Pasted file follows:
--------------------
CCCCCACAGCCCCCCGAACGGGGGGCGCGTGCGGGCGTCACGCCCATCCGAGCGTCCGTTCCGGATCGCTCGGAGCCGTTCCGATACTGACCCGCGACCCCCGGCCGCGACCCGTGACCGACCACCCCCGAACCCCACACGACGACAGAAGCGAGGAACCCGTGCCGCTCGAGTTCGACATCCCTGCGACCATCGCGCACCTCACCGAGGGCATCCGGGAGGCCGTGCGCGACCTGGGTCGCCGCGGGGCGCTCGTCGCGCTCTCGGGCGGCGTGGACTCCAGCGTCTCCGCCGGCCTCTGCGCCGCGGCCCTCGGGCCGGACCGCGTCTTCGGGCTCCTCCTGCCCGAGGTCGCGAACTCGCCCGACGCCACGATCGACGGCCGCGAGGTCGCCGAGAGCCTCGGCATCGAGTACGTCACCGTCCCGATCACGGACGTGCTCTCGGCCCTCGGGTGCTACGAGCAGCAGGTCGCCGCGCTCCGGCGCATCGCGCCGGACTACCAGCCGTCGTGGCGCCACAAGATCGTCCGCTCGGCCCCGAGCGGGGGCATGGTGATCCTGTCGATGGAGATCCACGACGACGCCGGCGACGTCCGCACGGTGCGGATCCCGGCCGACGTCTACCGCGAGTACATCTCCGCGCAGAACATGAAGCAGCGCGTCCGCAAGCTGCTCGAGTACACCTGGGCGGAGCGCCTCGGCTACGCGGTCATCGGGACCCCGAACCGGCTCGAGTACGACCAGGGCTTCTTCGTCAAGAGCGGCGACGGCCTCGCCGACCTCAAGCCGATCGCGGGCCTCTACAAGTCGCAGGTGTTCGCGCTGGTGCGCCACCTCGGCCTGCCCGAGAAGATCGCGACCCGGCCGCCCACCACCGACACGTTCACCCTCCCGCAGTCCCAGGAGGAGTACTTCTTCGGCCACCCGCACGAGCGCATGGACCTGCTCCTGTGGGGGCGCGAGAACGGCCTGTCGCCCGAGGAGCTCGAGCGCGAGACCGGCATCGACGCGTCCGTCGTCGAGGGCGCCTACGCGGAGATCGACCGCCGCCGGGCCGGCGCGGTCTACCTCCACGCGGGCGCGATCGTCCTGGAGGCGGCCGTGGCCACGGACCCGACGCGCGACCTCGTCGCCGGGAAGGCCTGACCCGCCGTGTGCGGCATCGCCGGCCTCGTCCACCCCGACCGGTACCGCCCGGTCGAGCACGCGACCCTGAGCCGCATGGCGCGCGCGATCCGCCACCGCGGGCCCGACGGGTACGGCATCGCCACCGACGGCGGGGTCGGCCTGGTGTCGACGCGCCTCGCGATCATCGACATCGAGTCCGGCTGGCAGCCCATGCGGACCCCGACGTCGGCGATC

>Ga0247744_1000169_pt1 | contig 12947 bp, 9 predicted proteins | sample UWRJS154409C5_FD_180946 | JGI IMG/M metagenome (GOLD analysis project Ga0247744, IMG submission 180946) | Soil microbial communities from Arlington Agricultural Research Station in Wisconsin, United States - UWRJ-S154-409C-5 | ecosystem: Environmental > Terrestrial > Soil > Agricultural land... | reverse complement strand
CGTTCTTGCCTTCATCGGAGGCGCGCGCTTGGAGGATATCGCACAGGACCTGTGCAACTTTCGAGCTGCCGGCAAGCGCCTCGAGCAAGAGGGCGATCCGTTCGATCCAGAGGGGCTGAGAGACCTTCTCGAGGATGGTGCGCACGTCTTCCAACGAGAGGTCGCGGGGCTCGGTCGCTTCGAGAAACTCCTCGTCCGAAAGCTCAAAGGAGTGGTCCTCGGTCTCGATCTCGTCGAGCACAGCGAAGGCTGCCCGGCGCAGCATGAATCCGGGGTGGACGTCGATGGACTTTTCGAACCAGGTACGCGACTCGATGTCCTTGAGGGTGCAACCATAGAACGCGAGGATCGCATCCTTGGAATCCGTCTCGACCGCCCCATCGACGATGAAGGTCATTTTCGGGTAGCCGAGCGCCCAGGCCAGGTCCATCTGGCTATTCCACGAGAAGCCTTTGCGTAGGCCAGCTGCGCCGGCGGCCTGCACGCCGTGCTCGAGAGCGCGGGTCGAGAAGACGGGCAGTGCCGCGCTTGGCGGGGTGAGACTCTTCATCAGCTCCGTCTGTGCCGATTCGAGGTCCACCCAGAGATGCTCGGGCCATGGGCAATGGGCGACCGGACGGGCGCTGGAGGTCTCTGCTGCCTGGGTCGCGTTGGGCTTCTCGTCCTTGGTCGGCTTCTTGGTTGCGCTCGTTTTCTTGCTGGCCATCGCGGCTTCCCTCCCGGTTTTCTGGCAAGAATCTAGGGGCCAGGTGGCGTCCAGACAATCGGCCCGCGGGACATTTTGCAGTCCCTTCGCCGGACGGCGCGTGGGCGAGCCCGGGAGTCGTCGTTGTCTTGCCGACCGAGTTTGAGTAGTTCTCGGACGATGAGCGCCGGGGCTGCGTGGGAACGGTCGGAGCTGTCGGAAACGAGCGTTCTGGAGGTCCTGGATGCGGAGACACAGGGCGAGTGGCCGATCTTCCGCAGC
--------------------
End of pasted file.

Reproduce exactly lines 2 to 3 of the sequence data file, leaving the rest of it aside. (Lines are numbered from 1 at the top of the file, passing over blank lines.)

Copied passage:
>Ga0247744_1000169_pt1 | contig 12947 bp, 9 predicted proteins | sample UWRJS154409C5_FD_180946 | JGI IMG/M metagenome (GOLD analysis project Ga0247744, IMG submission 180946) | Soil microbial communities from Arlington Agricultural Research Station in Wisconsin, United States - UWRJ-S154-409C-5 | ecosystem: Environmental > Terrestrial > Soil > Agricultural land... | reverse complement strand
CGTTCTTGCCTTCATCGGAGGCGCGCGCTTGGAGGATATCGCACAGGACCTGTGCAACTTTCGAGCTGCCGGCAAGCGCCTCGAGCAAGAGGGCGATCCGTTCGATCCAGAGGGGCTGAGAGACCTTCTCGAGGATGGTGCGCACGTCTTCCAACGAGAGGTCGCGGGGCTCGGTCGCTTCGAGAAACTCCTCGTCCGAAAGCTCAAAGGAGTGGTCCTCGGTCTCGATCTCGTCGAGCACAGCGAAGGCTGCCCGGCGCAGCATGAATCCGGGGTGGACGTCGATGGACTTTTCGAACCAGGTACGCGACTCGATGTCCTTGAGGGTGCAACCATAGAACGCGAGGATCGCATCCTTGGAATCCGTCTCGACCGCCCCATCGACGATGAAGGTCATTTTCGGGTAGCCGAGCGCCCAGGCCAGGTCCATCTGGCTATTCCACGAGAAGCCTTTGCGTAGGCCAGCTGCGCCGGCGGCCTGCACGCCGTGCTCGAGAGCGCGGGTCGAGAAGACGGGCAGTGCCGCGCTTGGCGGGGTGAGACTCTTCATCAGCTCCGTCTGTGCCGATTCGAGGTCCACCCAGAGATGCTCGGGCCATGGGCAATGGGCGACCGGACGGGCGCTGGAGGTCTCTGCTGCCTGGGTCGCGTTGGGCTTCTCGTCCTTGGTCGGCTTCTTGGTTGCGCTCGTTTTCTTGCTGGCCATCGCGGCTTCCCTCCCGGTTTTCTGGCAAGAATCTAGGGGCCAGGTGGCGTCCAGACAATCGGCCCGCGGGACATTTTGCAGTCCCTTCGCCGGACGGCGCGTGGGCGAGCCCGGGAGTCGTCGTTGTCTTGCCGACCGAGTTTGAGTAGTTCTCGGACGATGAGCGCCGGGGCTGCGTGGGAACGGTCGGAGCTGTCGGAAACGAGCGTTCTGGAGGTCCTGGATGCGGAGACACAGGGCGAGTGGCCGATCTTCCGCAGC